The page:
“We’ve done dozens of trials already,” Intel’s Topol said. “Now as we get closer to the commercial silicon, that’s where the OEM announcements [from hardware makers] will start to come in.”  We doubt that as the only REAL 5G standard- IMT 2020 is likely 2 years from completion.

“There are network operators that will be very aggressive with their plans,” Intel’s Topol said. “There might not be a lot of devices ready but it’s important that the networks be ready before the devices. Intel chipsets will start to be ready for handset manufacturers and others to go and build around.”  Don’t agree.  Wireless network operators will be very cautious with their 5G rollouts because they know they are based on pre-standard network equipment and end point devices.


“5G is one of those heralds, along with artificial intelligence, of this coming data age,” said Steve Koenig, senior director of market research for the Consumer Technology Association. “Self-driving vehicles are emblematic of this data age, because with one single task, driving, you have massive amounts of data coming from the vehicle itself, [and] a variety of sensors are collecting a lot of information to model its environment as it moves. It’s pulling in data from other vehicles about road conditions down the lane. It could be weather information, but also connected infrastructure. There’s lots of data behind that task, which is why we need the capacity and lower latency.”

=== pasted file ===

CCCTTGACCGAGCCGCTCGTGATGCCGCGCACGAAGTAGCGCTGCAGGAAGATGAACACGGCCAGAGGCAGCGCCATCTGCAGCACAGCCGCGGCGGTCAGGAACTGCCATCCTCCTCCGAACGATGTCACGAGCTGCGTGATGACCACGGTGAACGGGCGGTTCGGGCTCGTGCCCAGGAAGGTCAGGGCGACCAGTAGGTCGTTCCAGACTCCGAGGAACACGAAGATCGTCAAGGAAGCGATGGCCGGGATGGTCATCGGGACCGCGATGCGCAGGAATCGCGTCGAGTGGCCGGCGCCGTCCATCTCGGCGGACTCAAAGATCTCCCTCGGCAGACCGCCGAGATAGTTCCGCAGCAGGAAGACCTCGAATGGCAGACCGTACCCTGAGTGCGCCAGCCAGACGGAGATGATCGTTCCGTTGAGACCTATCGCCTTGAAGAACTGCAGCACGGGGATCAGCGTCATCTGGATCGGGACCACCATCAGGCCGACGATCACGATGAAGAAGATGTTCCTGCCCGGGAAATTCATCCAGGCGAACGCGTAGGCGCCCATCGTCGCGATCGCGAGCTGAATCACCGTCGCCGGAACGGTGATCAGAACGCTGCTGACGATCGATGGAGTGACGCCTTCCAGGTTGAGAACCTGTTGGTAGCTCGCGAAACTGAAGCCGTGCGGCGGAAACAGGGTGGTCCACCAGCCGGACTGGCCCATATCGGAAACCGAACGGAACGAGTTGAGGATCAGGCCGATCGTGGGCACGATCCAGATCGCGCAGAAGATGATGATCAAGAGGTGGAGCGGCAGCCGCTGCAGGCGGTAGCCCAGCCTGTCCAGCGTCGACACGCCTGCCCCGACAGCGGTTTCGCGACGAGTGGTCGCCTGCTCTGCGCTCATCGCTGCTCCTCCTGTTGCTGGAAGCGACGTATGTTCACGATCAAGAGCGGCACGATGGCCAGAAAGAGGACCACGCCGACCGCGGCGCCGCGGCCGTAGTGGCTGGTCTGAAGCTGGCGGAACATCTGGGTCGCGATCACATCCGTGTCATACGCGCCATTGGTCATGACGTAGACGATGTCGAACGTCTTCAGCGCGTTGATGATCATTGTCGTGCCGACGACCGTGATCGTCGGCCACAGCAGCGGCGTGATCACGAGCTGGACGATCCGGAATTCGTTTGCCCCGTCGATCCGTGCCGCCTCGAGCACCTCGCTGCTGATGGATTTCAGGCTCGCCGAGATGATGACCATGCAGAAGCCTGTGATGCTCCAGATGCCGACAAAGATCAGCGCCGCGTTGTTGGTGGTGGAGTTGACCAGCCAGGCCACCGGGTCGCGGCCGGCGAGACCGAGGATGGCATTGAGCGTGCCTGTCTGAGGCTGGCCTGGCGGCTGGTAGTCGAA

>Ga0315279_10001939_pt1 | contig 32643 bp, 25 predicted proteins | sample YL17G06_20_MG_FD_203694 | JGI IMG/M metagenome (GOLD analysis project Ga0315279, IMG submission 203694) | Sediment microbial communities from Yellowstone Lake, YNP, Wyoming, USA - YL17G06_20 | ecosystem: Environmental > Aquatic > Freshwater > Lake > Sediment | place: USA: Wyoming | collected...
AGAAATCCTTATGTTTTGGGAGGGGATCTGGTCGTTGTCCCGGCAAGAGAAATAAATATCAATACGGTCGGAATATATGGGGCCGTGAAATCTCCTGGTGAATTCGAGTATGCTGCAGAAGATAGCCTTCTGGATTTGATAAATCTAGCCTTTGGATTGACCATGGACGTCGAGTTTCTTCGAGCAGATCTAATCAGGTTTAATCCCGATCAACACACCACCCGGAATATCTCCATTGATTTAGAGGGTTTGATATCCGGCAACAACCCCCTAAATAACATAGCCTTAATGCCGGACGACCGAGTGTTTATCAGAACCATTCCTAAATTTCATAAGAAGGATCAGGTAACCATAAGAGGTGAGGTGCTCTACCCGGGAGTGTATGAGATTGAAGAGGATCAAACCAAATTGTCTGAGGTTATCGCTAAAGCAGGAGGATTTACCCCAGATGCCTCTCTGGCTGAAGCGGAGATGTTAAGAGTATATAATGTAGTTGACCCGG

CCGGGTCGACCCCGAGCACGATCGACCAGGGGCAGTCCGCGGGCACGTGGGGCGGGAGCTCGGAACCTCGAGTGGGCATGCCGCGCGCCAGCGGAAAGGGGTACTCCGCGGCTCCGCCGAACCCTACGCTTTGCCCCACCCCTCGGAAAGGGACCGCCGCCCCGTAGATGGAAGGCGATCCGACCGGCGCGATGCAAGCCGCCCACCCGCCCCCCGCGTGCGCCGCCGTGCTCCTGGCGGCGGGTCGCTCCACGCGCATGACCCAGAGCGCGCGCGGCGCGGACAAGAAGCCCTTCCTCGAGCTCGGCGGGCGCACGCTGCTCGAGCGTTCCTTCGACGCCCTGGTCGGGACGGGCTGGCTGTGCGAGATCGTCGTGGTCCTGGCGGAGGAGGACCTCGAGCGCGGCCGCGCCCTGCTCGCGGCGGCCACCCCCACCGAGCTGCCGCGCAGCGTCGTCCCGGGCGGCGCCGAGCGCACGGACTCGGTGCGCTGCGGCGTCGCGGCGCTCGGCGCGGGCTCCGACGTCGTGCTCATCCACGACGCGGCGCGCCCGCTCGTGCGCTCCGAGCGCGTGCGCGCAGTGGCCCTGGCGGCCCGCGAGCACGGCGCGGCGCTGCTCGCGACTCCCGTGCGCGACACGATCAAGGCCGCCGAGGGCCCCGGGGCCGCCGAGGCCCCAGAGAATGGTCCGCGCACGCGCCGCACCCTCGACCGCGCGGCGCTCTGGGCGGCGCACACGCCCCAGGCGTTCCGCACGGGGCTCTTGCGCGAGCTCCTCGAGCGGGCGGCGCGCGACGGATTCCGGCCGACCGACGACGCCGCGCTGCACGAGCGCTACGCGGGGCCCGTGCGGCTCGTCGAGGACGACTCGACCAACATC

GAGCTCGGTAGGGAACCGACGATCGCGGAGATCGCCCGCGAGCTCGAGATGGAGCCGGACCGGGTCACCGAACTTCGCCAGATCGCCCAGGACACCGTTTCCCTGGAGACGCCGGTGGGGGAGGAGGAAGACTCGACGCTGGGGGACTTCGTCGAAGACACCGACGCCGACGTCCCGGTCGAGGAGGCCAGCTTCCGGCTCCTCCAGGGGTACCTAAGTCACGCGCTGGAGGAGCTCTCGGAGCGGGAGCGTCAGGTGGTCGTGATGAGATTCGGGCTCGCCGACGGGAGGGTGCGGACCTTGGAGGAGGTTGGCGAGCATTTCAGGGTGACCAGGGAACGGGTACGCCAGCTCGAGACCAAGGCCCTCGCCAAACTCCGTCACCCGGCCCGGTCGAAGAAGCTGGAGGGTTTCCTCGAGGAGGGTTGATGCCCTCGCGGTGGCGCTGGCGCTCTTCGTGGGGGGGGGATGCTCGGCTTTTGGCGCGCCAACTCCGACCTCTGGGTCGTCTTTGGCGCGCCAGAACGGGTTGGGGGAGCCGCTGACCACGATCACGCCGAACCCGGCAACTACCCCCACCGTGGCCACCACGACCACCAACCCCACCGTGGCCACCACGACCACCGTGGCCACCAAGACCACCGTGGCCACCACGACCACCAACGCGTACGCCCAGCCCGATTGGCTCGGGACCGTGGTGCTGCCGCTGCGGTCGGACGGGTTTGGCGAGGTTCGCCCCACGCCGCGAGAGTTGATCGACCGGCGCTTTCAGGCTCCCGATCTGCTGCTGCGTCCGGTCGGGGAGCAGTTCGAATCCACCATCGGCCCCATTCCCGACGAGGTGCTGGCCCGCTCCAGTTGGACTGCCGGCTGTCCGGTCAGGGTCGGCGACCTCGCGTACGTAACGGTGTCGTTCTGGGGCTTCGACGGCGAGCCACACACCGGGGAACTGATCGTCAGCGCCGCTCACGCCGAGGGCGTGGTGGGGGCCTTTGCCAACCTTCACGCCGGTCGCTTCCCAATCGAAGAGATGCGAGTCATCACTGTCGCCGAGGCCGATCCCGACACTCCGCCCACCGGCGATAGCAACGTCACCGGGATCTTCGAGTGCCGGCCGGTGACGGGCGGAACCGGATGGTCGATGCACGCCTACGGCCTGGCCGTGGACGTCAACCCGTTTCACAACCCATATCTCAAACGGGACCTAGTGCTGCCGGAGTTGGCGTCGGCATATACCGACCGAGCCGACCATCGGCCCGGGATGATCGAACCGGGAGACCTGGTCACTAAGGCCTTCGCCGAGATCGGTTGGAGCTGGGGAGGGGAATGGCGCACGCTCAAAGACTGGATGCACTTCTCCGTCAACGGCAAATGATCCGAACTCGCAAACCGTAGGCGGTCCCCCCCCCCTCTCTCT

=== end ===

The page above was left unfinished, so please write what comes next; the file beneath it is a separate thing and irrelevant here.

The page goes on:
We are 100% confident that self driving/autonomous vehicles will NOT use any flavor of 5G.  There are already two competing standards that are much better alternatives.

Here’s a quote I do agree with:  “I think a lot of the hype is where things are gonna be 10 years from now with 5G, not what it will be at launch,” said Ron Marquardt, Sprint’s vice president of technology development.


After quietly showing off a prototype 5G device at CES using its own chips.   Samsung will host a product event on Feb. 20th in which it could detail its 5G plans.  Samsung is a strong contributor to IMT 2020 standards activity.

Huawei is also making a 5G phone using its own silicon.   Other smartphone vendors will likely use Qualcomm or Intel 5G chips which will evolve to be compliant with IMT 2020.

Expect to pay up for 5G connectivity. OnePlus CEO Pete Lau speculated that his company’s 5G-ready phone could cost anywhere from $200 to $300 more than its current device, the $549 OnePlus 6T. And OnePlus has a reputation for keeping costs down on its phones.